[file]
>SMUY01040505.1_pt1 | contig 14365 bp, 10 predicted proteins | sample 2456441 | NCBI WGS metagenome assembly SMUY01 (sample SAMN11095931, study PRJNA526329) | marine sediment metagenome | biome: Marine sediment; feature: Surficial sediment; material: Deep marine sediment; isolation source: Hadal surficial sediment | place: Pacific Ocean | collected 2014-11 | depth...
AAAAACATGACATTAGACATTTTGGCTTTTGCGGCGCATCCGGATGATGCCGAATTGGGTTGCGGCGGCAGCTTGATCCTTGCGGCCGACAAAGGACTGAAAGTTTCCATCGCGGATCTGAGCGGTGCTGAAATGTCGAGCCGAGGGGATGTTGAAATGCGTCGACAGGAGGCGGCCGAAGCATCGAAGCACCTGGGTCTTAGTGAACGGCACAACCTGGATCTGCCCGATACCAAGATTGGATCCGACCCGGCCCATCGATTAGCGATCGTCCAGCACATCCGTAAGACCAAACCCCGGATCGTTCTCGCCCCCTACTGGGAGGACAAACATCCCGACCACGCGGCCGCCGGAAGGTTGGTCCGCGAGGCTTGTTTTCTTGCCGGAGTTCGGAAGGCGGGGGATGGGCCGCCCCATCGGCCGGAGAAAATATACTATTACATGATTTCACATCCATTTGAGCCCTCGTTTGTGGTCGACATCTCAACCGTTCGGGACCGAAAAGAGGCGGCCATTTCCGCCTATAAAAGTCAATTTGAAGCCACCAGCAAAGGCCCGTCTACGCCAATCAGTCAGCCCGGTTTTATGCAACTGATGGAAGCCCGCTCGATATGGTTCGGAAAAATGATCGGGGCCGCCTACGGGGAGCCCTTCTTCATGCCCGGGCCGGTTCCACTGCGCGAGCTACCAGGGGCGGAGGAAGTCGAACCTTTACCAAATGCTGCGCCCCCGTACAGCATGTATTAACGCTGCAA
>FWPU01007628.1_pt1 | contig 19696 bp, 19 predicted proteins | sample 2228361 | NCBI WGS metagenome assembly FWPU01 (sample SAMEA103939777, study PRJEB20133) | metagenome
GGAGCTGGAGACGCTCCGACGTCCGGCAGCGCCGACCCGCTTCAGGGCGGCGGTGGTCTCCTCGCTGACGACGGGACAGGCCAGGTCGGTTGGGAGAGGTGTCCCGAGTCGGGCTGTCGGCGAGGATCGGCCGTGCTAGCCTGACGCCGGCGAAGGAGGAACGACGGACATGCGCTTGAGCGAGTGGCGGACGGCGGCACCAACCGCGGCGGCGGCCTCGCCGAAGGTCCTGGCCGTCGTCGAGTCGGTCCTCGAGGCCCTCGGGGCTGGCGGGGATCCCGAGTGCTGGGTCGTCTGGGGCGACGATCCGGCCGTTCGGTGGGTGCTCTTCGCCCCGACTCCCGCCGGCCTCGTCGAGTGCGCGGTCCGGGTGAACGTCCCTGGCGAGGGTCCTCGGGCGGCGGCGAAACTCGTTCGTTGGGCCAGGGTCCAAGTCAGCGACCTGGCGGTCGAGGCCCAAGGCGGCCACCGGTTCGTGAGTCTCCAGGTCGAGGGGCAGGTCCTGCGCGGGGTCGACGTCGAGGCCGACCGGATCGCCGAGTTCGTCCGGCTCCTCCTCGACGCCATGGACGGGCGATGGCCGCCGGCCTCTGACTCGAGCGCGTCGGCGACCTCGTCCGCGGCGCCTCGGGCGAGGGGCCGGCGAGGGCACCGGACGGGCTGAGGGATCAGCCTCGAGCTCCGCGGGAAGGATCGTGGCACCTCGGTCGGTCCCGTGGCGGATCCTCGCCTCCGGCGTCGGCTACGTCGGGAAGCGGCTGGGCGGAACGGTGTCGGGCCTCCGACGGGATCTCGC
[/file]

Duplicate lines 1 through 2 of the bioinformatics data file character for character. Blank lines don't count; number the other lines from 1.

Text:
>SMUY01040505.1_pt1 | contig 14365 bp, 10 predicted proteins | sample 2456441 | NCBI WGS metagenome assembly SMUY01 (sample SAMN11095931, study PRJNA526329) | marine sediment metagenome | biome: Marine sediment; feature: Surficial sediment; material: Deep marine sediment; isolation source: Hadal surficial sediment | place: Pacific Ocean | collected 2014-11 | depth...
AAAAACATGACATTAGACATTTTGGCTTTTGCGGCGCATCCGGATGATGCCGAATTGGGTTGCGGCGGCAGCTTGATCCTTGCGGCCGACAAAGGACTGAAAGTTTCCATCGCGGATCTGAGCGGTGCTGAAATGTCGAGCCGAGGGGATGTTGAAATGCGTCGACAGGAGGCGGCCGAAGCATCGAAGCACCTGGGTCTTAGTGAACGGCACAACCTGGATCTGCCCGATACCAAGATTGGATCCGACCCGGCCCATCGATTAGCGATCGTCCAGCACATCCGTAAGACCAAACCCCGGATCGTTCTCGCCCCCTACTGGGAGGACAAACATCCCGACCACGCGGCCGCCGGAAGGTTGGTCCGCGAGGCTTGTTTTCTTGCCGGAGTTCGGAAGGCGGGGGATGGGCCGCCCCATCGGCCGGAGAAAATATACTATTACATGATTTCACATCCATTTGAGCCCTCGTTTGTGGTCGACATCTCAACCGTTCGGGACCGAAAAGAGGCGGCCATTTCCGCCTATAAAAGTCAATTTGAAGCCACCAGCAAAGGCCCGTCTACGCCAATCAGTCAGCCCGGTTTTATGCAACTGATGGAAGCCCGCTCGATATGGTTCGGAAAAATGATCGGGGCCGCCTACGGGGAGCCCTTCTTCATGCCCGGGCCGGTTCCACTGCGCGAGCTACCAGGGGCGGAGGAAGTCGAACCTTTACCAAATGCTGCGCCCCCGTACAGCATGTATTAACGCTGCAA